The Hand Function Evaluation Model (HFEM) aims to guide assessment of the impairment and disabilities for preschool-age children presenting hand dysfunction. In the HFEM, hand function is evaluated at three levels: 1) sensorimotor performance, 2) developmental progress, and 3) hand function performance. At the first level, assessment of sensorimotor performance includes grip strength, dexterity, and stereognosis of the child. In particular, the evaluation of the grip strength includes four subtypes: power, tip pinch, three point chuck, and lateral pinch grip. As the child is viewed globally in relation to his/her developmental progress, the HFEM proposes that, at the second level, standardized developmental assessments be used to identify children at risk for hand skill delays. In the HFEM, hand function is considered as the primary outcome at the third level, where hand function refers to the abilities of the hand to cope with purposeful everyday activities including self-care and academic skills. Therefore, both unimanual and bimanual activities essential to pre-academic and self-care demands are important for hand function of preschool-age children. Two unilateral hand function tasks (writing and chopsticks) and two bimanual function tasks (buttoning and scissors) are proposed in the HFEM as outcome indicators relevant to preschool-age children who are living in Hong Kong. In evaluation, therapist can follow the suggested assessments at each level to evaluate hand function of preschool-age children.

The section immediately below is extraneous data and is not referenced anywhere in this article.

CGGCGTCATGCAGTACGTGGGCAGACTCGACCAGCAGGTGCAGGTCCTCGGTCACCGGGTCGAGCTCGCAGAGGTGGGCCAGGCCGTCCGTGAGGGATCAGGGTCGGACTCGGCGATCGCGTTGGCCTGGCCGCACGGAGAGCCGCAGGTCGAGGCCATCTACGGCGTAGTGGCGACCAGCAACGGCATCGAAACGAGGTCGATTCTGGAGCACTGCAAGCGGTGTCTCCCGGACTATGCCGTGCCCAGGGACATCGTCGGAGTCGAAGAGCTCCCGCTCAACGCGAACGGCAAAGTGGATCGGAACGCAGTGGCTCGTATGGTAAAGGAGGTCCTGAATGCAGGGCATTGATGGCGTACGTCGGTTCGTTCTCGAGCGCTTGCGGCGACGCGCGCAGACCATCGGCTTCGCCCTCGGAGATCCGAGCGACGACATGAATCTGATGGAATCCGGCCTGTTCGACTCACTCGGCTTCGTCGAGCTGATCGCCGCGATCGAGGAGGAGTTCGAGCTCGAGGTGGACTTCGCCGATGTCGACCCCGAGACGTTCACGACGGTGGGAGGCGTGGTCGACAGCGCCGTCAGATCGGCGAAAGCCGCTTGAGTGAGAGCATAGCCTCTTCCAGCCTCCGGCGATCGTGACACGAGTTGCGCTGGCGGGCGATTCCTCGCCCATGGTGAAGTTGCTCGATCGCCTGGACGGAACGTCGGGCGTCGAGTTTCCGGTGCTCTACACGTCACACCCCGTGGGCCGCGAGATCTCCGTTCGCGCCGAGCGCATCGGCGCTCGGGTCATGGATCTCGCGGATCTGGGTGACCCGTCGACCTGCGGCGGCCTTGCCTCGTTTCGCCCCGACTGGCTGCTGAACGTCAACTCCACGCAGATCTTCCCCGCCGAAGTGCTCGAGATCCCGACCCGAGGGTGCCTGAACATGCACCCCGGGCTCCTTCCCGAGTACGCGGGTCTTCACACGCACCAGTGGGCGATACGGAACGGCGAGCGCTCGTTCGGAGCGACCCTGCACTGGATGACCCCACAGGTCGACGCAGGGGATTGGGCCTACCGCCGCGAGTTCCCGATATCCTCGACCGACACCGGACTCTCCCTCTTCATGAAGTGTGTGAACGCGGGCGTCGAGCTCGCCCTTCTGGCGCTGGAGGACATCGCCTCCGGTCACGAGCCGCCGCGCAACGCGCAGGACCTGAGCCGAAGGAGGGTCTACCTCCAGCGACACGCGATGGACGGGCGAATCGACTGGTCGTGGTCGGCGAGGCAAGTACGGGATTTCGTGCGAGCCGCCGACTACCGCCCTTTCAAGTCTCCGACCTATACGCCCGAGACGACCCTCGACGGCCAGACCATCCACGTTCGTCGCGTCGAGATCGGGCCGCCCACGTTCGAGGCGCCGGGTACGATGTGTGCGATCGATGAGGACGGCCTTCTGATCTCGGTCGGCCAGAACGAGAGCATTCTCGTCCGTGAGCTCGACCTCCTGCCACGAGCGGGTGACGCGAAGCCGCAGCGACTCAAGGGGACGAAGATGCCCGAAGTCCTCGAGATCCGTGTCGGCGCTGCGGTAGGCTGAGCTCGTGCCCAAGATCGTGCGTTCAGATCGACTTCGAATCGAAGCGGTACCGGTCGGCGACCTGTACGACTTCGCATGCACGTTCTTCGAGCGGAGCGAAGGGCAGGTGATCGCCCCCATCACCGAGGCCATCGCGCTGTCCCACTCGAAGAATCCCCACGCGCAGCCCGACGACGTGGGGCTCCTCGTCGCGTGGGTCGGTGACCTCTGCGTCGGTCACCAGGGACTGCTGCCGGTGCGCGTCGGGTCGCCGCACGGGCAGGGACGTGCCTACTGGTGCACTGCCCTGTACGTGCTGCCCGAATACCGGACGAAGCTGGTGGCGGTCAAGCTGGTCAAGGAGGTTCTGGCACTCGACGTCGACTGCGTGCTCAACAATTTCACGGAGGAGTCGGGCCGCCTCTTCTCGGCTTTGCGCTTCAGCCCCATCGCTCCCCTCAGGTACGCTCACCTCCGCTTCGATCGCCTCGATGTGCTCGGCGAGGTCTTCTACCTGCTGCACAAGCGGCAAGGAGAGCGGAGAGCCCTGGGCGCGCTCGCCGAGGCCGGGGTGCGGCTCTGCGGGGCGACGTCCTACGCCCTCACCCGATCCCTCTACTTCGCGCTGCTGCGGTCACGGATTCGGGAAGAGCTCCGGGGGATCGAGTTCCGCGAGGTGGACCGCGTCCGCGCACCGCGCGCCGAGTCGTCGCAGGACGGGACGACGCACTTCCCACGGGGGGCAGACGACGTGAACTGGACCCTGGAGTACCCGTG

- Will Chien
- Model (conceptual)
- Neurological disorder
Domain of occupation
This model has a primary focus on hand evaluation and is more relevant to children with Eastern cultural background
Li-Tsang, C. W. P. (2003). The hand function of children with and without neurological motor disorders. British Journal of Developmental Disabilities, 49, 99-110.
- Cecilia Li-Tsang
Primary Developer Email